Almost anything goes in this martial sport, both in the ring and in the stands. If you don’t mind the violence (in the ring), a Thai boxing martch is worth attending for the pure spectacle – the wild musical accompaniment, the ceremonial beginning of each match and the frenzied betting throughout the stadium.
Thai boxing is also telecast on Channel 7 every Sunday afternoon, which explains the quiet streets at these times.
This developed as a form of self-defence during the Ayutthaya period (1350-1767). Boxers are forbidden to wrestle or bite. However, they may kick, shove and push and unreservedly use bare feet, legs, elbows and shoulders, besides fists, to batter each other into submission. Thai boxing is featured throughout the week at Bangkok’s Ratchadamnoen Stadium (Monday, Wednesday,Thursday and Sunday) and Lumphini Stadium (Tuesday, Friday and Saturday).
The high incidence of death and physical injury led the Thai government to institute a ban on muay thai in the 1920s, but in the 1930s the sport was revived under a modern set of regulations based on the international Queensberry rules. Bouts were limited to five three-minute rounds seperated with two-minute breaks.
Contestants had to wear internation-style gloves and trunks (always either red or blue) and their feet were taped – to this day no shoes are worn.
There are 16 weight divisions in Thai boxing, ranging from miniflyweight to heavyweight, with the best fighters said to be in the welterweight division. As in international-style boxing, matches take place on a 7.3 sq metre canvas-covered floor with rope retainers supported by four padded posts, rather than the traditional dirt circle.
In spite of these concessions to safety, today all surfaces of the body are still considered fair targets and any part of the body, excepted the head, may be used to strike an opponent. Common blows include high kicks to the neck, elbow thrusts to the face and head, knee hooks to the ribs and low crecent kicks to the calf. A contestant may even grasp an opponent’s head between his hands and pull it down to meet and upward knee thrust. Punching is considered the weakest of all blows and kicking merely a way to ‘soften up’ one’s opponent ; knee and below strikes are decisive in most matches.
The training of a Thai boxer, and particularly the relationship between boxer and trainer, is highly ritualised between boxer and trainer, is highly ritualised. When a boxer is considered ready for the ring, he is given a new name by his trainer, usually with the name of the training camp as his surname. For the public, the relationship is perhaps best expressed in the ‘ram muay’ (boxing dance) that takes place before every match. The ‘ram muay’ ceremony usually lasts about five mintues and expresses obeisance to the fighter’s guru (khruu), as well as to the guardian spirit of Thai boxing. This is done through a series of gestures and body movements performed in rhythm to the ringside musical accompaniment of Thai oboe (pii) and percussion. Each boxer works out his own dance, in conjunction with the style of his particular camp.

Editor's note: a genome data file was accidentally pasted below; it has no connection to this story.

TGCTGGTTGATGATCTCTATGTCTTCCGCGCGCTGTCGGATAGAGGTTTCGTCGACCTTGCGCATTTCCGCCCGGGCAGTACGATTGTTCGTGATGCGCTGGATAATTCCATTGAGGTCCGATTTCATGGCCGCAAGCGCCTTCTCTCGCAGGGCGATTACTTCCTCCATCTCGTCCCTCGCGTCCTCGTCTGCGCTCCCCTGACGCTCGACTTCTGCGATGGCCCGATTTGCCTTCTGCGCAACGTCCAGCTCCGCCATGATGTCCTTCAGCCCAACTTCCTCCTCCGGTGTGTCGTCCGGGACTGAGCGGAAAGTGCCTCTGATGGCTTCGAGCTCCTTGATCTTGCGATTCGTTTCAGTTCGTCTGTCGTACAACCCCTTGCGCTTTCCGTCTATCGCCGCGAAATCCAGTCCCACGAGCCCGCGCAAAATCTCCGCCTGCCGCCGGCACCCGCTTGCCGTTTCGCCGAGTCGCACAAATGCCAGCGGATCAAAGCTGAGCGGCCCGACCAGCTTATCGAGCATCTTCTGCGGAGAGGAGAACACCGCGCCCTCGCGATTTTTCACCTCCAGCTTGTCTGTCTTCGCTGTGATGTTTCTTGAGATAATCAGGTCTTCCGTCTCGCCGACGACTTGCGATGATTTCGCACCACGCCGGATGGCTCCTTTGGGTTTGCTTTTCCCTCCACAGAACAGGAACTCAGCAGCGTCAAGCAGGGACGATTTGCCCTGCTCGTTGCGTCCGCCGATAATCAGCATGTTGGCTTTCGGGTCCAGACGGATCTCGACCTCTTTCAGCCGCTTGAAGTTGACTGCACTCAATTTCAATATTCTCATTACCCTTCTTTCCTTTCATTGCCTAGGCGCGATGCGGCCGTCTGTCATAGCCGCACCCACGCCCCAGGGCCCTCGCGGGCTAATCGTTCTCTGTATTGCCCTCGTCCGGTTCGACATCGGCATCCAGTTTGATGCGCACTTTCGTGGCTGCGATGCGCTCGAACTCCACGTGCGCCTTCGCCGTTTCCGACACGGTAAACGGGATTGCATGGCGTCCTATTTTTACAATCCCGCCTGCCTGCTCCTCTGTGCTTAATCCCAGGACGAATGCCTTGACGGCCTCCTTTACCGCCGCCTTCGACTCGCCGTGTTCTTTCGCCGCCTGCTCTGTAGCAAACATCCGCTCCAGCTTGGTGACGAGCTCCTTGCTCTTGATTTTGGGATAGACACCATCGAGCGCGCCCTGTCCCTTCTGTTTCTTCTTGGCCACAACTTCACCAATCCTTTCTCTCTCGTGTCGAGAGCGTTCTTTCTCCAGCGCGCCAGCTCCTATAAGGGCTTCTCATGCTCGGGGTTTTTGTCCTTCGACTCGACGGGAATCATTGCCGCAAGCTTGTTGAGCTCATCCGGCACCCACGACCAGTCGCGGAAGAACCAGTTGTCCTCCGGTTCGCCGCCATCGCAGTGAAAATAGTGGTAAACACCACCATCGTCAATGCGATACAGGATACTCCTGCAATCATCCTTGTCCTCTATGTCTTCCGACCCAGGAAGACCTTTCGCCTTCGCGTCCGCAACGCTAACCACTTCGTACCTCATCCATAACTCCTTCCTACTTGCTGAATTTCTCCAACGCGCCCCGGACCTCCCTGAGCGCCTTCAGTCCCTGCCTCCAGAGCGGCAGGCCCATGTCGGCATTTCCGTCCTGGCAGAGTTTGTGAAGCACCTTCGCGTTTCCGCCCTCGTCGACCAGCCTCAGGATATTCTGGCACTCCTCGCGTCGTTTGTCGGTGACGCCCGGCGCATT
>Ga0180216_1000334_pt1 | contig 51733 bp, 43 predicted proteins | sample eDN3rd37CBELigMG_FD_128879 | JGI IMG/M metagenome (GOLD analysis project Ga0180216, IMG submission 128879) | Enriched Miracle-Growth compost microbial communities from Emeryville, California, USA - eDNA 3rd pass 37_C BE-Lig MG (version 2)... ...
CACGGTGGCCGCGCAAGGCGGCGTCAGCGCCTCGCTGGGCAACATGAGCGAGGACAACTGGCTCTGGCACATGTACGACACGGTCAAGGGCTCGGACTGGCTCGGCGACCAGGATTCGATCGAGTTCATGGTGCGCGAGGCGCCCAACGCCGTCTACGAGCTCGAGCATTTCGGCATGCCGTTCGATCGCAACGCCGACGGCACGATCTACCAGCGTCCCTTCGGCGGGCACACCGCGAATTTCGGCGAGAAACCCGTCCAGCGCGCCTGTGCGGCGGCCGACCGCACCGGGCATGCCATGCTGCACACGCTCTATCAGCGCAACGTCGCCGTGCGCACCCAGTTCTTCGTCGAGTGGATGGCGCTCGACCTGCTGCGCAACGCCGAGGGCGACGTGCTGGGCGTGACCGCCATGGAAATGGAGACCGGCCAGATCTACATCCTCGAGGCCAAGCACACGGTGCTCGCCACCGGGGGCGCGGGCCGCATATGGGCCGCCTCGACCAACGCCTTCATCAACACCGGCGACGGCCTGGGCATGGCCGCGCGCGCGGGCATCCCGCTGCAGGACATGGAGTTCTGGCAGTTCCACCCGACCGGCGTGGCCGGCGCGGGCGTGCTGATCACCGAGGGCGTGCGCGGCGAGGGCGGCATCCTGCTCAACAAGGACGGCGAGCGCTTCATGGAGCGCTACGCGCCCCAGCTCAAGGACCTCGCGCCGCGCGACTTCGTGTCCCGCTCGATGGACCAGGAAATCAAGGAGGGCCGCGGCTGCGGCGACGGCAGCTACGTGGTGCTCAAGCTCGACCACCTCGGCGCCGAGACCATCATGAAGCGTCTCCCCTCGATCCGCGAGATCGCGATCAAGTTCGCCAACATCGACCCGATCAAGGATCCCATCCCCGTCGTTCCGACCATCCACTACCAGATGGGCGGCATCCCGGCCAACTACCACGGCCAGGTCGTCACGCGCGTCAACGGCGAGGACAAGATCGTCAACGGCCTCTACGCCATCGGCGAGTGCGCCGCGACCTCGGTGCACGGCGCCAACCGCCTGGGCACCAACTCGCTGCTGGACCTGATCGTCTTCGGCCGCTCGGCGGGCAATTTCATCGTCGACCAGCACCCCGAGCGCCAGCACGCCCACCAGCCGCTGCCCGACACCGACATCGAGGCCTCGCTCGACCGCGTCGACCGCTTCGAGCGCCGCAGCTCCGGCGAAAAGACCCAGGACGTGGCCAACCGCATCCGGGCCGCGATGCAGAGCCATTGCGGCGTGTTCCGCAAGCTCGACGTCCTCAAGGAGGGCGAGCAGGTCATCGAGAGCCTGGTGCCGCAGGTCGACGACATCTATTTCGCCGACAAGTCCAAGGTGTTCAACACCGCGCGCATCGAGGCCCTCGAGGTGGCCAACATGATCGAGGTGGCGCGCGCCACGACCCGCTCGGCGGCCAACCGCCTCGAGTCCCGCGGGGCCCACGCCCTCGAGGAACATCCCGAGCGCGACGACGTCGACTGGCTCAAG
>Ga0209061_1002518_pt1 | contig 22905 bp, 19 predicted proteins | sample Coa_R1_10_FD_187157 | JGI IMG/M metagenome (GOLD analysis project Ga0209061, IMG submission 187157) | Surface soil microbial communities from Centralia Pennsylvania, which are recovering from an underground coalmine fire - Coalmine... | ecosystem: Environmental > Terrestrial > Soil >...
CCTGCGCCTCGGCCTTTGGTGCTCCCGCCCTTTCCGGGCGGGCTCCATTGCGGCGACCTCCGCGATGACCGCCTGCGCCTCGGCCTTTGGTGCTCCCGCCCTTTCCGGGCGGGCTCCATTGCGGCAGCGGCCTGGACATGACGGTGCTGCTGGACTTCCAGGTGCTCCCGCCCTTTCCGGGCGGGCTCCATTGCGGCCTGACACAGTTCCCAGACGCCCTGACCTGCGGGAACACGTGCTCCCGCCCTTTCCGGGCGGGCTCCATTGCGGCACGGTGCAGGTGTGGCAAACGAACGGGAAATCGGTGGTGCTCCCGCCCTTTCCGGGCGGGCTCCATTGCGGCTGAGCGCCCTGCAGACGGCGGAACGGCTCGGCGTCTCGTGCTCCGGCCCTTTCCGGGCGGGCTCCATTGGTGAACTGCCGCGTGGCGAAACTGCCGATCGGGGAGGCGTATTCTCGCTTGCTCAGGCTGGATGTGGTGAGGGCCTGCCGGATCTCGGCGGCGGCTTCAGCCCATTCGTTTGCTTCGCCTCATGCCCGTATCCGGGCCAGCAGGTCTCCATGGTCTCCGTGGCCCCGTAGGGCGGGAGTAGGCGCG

The woven headbands and armbands worn into the ring by fighters are sacred ornaments that bestow blessings and divine protection ; the headband is removed after the ‘ram muay’ ceremony, but the armband, which contains a small Buddha image, is worn throughout the match. After the bout begins, the fighters continue to bob and weave in rhythm until the action begins to heat up. The musicians continue to play throughout the match and the volume and tempo of the music rise and fall along with the events in the ring.
Coloured belts denoting training ranks, such as those issued by karate schools, do not exist in ‘muay thai’. As one well known ‘muay thai’ trainer has said, ‘The only belts Thai boxer are concerned with are the Lumpini Stadium and the Ratchadamnoen Stadium championship belts’. Lumpini and Ratchadamnoen, both in Bangkok, are Thailand’s two main ‘muay thai’ venues.
As Thai boxing has become more popular among westerners (both spectators and participants) there are increasing numbers of bouts staged for tourists in places like Pattaya, Phuket and Ko Samui. In these, the action may be genuine but amateurish, and the judging way below par. Nonetheless, dozens of authentic matches are held every day of the year at the major Bangkok stadiums and in the provinces (there are about 60,000 full-time boxers in Thailand), and these are easily sought out.
Several Thai ‘nak muay’ have gone on to win world championships in international-style boxing. Khaosai Galaxy, the greatest Asian boxer of all time, chalked up 19 World Boxing Association (WBA) bantamweight championships in a row before retiring underfeated in December 1991. At any given time Thailand typically claims five concurrent boxing champions – usually in the bantamweight and flyweight categories.
Meanwhile in some areas of the country a pre-1920s version of ‘muay thai’ still exists. In North-Eastern Thailand ‘muay boraan’ is a very ritualised form that resembles taiji-quan (tai chi) or classical dance in its adherence to set moves and routines. In pockets of Southern Thailand, fighters practising ‘muay katchii’ still bind their hands in hemp, and a more localised southern style in Chaiya known as ‘muay chaiya’ uses the elbows and forearms to good asvantage. Each year around the lunar new year (Songkhran) in April, near the town of Mae Sot on the Thai-Mynmar border, a top Thai fighter challenges a Burmese fighter of similar class from the other side of the Moei River to a no-holds barred, hemp-fisted battle that ends only after one of opponents wipes blood from his body.